Since 2000, caesarean sections have been recommended as the safest mode of birth for breech position babies, and as a result less staff have the skills required to handle complications during a vaginal breech birth (VBB). In 2015, 87% of breech babies in Australia were born via caesarean section.
A systematic review of the experiences of women who’ve had a breech position baby has found that they feel significant pressure to accept advice to have a caesarean.
According to the lead author of the review, Dr Sara Morris of Edith Cowan University School of Nursing and Midwifery in Australia, it’s important that guidelines provided to health workers don’t overemphasise the safety of caesareans when a baby is in a breech position. This is because neurodevelopmental outcomes at the age of two do not appear to differ significantly in breech born children – regardless of their birth mode.
“Clinical practice guidelines, which focus on the risks of a VBB without also discussing the risks of a caesarean section have the potential to sway clinician attitudes and impact mothers’ decision-making,” says Morris.
The researchers undertook a systematic review of peer-reviewed articles which explored women’s experiences of breech presentation published between 2012 and 2021 and included a total of five qualitative studies, two cross-sectional descriptive studies and one case control study. The authors of this review were involved in one study included in the review.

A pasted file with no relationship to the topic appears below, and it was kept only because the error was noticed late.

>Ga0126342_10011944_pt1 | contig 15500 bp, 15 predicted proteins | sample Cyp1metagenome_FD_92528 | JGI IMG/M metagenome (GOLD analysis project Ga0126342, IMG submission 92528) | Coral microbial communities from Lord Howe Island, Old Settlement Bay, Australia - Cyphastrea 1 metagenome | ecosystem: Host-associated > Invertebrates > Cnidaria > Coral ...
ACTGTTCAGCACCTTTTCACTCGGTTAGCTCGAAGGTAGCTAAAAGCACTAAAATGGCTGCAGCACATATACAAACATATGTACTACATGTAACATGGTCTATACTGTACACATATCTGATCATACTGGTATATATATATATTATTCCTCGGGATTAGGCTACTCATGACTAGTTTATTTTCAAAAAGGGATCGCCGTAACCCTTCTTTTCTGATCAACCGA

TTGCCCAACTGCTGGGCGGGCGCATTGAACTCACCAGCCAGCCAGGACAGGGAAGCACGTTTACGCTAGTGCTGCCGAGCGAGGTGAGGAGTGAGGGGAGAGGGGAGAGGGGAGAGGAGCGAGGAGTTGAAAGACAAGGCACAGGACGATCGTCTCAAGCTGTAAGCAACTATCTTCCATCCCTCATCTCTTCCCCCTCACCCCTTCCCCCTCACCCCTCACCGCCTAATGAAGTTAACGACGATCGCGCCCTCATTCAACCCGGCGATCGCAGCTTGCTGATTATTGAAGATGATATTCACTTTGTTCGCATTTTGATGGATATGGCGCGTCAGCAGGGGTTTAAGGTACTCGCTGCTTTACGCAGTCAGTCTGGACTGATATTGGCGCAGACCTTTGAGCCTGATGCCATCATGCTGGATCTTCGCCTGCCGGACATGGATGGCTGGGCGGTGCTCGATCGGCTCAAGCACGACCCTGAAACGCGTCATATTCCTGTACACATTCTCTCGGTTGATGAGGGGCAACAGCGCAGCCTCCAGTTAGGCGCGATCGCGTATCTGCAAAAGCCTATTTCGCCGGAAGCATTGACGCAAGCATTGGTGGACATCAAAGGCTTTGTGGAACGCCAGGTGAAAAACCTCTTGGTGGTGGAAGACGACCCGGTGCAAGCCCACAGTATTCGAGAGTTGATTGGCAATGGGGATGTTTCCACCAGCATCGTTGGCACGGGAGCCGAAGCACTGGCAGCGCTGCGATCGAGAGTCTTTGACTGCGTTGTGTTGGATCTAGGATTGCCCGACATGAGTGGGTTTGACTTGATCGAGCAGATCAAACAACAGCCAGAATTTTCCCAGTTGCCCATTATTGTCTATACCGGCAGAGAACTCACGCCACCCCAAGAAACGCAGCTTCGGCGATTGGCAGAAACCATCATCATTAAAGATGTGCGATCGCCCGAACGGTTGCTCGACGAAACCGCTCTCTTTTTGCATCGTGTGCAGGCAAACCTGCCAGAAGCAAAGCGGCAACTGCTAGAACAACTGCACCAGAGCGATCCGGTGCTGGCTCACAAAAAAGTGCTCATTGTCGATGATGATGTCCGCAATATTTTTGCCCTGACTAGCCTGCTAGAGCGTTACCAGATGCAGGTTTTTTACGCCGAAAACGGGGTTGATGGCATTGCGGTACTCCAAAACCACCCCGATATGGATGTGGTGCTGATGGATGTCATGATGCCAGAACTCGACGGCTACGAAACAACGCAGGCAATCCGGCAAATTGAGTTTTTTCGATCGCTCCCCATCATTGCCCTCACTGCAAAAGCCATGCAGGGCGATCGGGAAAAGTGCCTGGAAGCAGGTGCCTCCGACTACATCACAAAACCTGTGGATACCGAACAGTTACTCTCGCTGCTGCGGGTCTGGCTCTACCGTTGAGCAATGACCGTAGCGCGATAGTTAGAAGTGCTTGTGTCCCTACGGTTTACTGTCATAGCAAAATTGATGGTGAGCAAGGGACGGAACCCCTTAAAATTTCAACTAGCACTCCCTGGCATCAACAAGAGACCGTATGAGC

They found that as well as women feeling significant external pressure for caesarean birth due to the perceptions of risk around breech birth, “women who desire a vaginal birth may also experience a range of negative emotions such as feelings of disempowerment, loss, uncertainty and a sense of isolation,” says Morris.
The review also found that women need to be made aware of all options available to them when faced with a breech-presenting baby, so that they can make informed decisions about what’s right for them.
“Maternity healthcare workers have a legal and ethical responsibility to provide unbiased and non-judgmental counselling regarding the risks and benefits of all breech birth modes,” adds Morris. “Without all relevant information being provided – including the right to refuse as well as alternative options available – the legal requirements for informed consent are not met.”
According to Morris, further research is needed on the safety and effectiveness of alternative breech birth methods such as upright birth position (standing, squatting, kneeling, or hand-and-knees), as well as counselling and training for health professionals in breech birth skills so that women can get the full picture when making decisions around breech births.